The PEN Ten is PEN America’s weekly interview series. This week, Jenn Dees and Alejandra Cid speak with Truong Tran, author of book of the other: small in comparison (Kaya Press, 2021).

Truong Tran looking at the camera in a classroom1. How does your writing navigate truth? What is the relationship between truth and fiction?
I set out to write book of the other with the constraint of honesty. This sounds simple enough, but there are all sorts of trappings inside that constraint, especially if you are a person of color writing in the English language. There is an expectation that you will fulfill the work of being a truthsayer. Yet, there is also an expectation of that truth. It has to be the kind of truth that is desired and prescribed. It is the kind of truth that performs otherness. But if you write a book based on your truths, the truth, or even the facts for that matter, you reverse the gaze and hold that gaze to the ones who are seeing you as the other. If you write a book that says, “I am looking at you,” there is the chance your audience will look away, your reception will be one of silence, your presence erased. book of the other is that book.

It’s taken many years and several publishers to arrive at this moment. Truth is what I am trying to convey. I am preparing myself for the fiction that will likely be constructed as a response. Imagine telling your story to someone who just asked you to tell your story. Imagine being told by this same person that the story you told is not your story, that they have a version of your story that they consider to be the truth. I do not need to imagine this. It has happened and it will happen again. I am a brown body moving through white spaces. This is to be expected. Truth becomes a matter of perspective. I wrote a book about the facts.


“If you write a book based on your truths, the truth, or even the facts for that matter, you reverse the gaze and hold that gaze to the ones who are seeing you as the other. If you write a book that says, ‘I am looking at you,’ there is the chance your audience will look away, your reception will be one of silence, your presence erased. book of the other is that book.


2. How does your identity shape your writing? Is there such a thing as “the writer’s identity?”
I am a gay man, an Asian man, a brown man. I am Vietnamese. I am an American. I am an artist and I am a writer. I am the sum of all parts. I move through life with this weight, burden, shame, pride, and privilege at all times. I am informed by these identities.

I came to this country as an immigrant. I inherited this country’s history as someone who now identifies as an American. The history of slavery in America is not just Black history. The history of gay struggle is not just gay history. The history of anti-Asian violence is not just Asian history. It is American history, and as such, I’ve inherited these histories. I have a responsibility to write about these histories as it informs the ways I move through the world. It is a shared responsibility. In this way, writing holds the consciousness of my complicated identity. I have to be present and conscious in my writing because if I am not, I am at risk of being written. I am at risk of being erased.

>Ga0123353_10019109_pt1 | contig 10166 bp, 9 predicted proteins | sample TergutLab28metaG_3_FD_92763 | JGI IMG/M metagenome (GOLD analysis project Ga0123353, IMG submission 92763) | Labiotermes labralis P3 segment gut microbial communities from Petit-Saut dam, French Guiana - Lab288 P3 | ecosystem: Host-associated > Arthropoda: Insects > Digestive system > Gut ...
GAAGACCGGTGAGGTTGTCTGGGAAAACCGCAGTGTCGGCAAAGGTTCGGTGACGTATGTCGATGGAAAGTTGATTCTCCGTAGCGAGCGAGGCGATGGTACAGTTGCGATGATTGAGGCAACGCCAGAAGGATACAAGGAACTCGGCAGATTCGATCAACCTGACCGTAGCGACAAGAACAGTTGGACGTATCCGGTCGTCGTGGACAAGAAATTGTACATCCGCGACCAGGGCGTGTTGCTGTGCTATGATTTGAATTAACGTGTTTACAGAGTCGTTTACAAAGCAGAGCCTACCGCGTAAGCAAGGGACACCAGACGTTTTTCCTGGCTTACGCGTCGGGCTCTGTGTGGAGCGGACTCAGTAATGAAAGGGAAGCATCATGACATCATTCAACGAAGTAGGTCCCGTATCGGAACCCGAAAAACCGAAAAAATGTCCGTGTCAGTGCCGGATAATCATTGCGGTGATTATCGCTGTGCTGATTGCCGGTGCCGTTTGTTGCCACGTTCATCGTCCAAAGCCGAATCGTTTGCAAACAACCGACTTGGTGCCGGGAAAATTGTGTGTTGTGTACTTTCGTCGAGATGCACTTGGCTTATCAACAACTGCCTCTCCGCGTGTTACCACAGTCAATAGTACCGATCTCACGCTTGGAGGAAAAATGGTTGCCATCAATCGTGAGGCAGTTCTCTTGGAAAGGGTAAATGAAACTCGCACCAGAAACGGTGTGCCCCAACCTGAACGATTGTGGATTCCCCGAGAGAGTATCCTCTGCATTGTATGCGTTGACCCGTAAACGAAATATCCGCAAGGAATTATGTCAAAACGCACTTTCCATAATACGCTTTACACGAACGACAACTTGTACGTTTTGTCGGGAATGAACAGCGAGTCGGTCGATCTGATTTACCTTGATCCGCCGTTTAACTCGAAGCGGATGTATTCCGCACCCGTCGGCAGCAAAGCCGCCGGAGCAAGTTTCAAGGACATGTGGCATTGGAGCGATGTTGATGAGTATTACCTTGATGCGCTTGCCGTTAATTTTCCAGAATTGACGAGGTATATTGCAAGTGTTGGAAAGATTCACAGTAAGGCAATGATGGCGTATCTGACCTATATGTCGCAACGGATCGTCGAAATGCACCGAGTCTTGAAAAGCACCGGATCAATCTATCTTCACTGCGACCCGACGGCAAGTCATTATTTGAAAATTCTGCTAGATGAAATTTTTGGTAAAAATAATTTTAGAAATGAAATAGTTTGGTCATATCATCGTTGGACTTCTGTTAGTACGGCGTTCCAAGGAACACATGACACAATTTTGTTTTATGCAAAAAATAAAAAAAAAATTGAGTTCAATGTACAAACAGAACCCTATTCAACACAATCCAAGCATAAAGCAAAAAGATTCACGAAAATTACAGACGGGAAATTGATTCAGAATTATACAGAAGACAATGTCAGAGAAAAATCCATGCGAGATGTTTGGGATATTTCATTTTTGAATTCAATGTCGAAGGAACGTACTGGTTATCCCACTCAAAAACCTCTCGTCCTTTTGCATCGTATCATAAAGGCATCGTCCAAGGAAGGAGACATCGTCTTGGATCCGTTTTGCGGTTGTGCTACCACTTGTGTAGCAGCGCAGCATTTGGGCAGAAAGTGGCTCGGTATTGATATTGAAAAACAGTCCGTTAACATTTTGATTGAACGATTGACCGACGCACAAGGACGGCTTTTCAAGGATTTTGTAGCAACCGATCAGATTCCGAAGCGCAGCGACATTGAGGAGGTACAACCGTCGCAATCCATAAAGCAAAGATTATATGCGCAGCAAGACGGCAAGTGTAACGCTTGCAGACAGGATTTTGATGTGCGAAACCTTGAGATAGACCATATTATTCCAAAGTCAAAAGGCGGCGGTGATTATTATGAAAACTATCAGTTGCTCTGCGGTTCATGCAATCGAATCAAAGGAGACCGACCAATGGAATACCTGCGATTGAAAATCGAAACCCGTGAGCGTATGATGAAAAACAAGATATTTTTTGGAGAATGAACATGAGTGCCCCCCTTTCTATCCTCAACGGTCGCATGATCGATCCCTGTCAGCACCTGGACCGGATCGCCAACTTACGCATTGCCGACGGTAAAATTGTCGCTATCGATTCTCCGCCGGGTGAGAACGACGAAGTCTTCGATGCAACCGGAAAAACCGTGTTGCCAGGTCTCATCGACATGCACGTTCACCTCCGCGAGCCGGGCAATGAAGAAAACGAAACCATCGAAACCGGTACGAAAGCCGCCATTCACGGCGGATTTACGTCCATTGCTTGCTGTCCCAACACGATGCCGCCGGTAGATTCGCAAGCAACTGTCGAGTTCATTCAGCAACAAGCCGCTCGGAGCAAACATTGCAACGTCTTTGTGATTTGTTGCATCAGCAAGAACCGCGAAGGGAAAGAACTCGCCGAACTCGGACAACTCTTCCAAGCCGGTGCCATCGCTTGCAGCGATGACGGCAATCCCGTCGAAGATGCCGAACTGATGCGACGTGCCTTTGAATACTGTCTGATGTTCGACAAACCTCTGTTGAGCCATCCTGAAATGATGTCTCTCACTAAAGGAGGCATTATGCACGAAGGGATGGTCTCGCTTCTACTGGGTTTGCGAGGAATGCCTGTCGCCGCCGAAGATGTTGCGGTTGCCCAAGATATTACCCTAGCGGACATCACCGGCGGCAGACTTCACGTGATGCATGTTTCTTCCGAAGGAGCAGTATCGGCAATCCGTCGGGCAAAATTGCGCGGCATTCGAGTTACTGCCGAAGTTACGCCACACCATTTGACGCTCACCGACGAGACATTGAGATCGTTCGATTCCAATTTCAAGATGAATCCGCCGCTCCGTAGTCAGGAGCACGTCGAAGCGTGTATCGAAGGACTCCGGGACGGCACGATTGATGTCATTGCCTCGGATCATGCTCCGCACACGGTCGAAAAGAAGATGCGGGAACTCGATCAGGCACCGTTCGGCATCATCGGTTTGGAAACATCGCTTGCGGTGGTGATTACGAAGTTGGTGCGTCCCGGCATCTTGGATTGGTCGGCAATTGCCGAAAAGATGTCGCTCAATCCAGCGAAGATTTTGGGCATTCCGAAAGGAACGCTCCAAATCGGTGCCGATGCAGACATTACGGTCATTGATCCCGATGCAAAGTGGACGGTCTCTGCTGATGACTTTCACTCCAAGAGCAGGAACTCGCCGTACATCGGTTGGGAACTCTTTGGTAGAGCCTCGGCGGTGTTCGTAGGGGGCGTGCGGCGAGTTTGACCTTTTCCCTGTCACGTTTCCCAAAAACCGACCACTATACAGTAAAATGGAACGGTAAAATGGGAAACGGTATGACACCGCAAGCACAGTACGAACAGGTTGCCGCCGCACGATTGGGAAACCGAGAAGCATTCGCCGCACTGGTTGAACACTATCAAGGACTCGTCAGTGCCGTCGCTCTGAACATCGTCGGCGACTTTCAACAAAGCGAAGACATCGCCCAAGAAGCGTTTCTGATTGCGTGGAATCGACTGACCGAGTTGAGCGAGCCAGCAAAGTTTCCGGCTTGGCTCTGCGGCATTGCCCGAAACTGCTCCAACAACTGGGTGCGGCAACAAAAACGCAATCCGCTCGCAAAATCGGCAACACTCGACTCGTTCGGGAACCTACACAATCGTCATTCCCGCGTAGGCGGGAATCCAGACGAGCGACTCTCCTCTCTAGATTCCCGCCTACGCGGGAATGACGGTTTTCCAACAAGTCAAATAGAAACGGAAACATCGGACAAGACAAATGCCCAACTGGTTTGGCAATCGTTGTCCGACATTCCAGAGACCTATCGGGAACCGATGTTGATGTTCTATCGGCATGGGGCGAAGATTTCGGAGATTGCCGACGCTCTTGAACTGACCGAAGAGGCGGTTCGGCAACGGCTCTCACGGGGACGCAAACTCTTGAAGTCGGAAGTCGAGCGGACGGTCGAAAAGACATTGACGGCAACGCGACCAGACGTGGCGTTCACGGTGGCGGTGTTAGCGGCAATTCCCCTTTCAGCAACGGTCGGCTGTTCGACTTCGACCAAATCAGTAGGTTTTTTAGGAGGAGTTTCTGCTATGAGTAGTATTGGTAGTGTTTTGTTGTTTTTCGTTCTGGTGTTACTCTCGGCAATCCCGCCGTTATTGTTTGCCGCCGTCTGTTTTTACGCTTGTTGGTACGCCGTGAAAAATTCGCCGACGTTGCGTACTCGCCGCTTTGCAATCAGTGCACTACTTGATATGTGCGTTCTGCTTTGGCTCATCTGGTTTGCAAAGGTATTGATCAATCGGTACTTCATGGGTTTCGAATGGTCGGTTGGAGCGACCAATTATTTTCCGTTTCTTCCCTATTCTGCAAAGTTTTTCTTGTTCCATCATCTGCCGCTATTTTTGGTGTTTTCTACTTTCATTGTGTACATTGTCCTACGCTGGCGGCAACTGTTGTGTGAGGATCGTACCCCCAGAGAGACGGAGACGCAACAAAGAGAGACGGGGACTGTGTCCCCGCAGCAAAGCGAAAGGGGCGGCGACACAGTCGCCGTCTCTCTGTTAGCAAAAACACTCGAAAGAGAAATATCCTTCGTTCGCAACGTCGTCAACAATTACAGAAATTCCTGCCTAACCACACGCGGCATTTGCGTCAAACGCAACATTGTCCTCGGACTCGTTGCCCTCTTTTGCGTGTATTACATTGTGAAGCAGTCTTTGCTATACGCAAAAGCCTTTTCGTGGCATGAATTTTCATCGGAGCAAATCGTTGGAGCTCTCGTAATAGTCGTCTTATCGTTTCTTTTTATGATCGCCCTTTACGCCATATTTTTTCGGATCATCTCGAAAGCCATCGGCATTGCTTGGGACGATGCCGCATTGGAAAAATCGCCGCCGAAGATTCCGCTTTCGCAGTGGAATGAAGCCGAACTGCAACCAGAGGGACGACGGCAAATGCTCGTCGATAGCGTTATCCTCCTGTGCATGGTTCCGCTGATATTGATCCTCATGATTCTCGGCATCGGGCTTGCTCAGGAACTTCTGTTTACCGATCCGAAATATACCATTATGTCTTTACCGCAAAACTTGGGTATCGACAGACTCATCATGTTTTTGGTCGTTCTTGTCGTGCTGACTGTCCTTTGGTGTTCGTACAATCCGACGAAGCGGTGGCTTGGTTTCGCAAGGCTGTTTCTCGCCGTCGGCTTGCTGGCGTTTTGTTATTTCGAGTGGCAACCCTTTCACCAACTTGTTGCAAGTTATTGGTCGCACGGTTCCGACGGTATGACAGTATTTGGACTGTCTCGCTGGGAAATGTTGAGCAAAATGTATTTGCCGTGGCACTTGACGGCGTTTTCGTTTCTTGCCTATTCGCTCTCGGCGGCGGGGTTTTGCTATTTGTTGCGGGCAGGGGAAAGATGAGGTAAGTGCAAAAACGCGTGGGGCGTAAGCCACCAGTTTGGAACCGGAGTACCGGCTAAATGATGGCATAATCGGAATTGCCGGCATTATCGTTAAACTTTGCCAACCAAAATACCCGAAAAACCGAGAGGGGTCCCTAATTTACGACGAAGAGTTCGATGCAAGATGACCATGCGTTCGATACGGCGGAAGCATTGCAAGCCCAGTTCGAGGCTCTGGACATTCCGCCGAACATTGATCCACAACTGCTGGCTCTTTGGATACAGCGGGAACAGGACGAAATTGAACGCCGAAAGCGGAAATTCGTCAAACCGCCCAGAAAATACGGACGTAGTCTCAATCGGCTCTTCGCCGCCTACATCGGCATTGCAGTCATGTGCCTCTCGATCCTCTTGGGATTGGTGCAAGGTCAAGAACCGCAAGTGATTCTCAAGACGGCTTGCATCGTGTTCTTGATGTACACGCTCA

3. Why do you write?
I write because I have to write. I write out of necessity. I write to know that I still exist. I write because I am still breathing. I write because I teach. I cannot do one without the other.

Writing is a way of accessing my voice. If I don’t write, then I am silent. If I am silent, it is because I have been silenced. This has gone on for far too long. I have been silent. I have been silenced. These answers, like the book, are the breaking of silence.

4. What do you consider to be the biggest threat to free expression today? Have there been times when your right to free expression has been challenged?
There is a culture of fear that is so ingrained into my everyday existence. I am afraid of losing my job. I am afraid of this book. I am afraid that when this book finds its way into the world, it will say everything I wanted and needed to say and it will be met with silence and the silence will force me back into silence. I am afraid my truth, the truth, will be misconstrued. That is to say, every time I do a reading from this book, I am making a conscious decision of what not to read because I am still afraid of what it means to tell the truth. So to answer your question, the right to free expression is something I am always working toward in my writing, but I cannot claim that I’ve arrived at this consciousness in the book or life.


“I am a gay man, an Asian man, a brown man. I am Vietnamese. I am an American. . . . I have a responsibility to write about these histories as it informs the ways I move through the world. It is a shared responsibility. In this way, writing holds the consciousness of my complicated identity. I have to be present and conscious in my writing because if I am not, I am at risk of being written. I am at risk of being erased.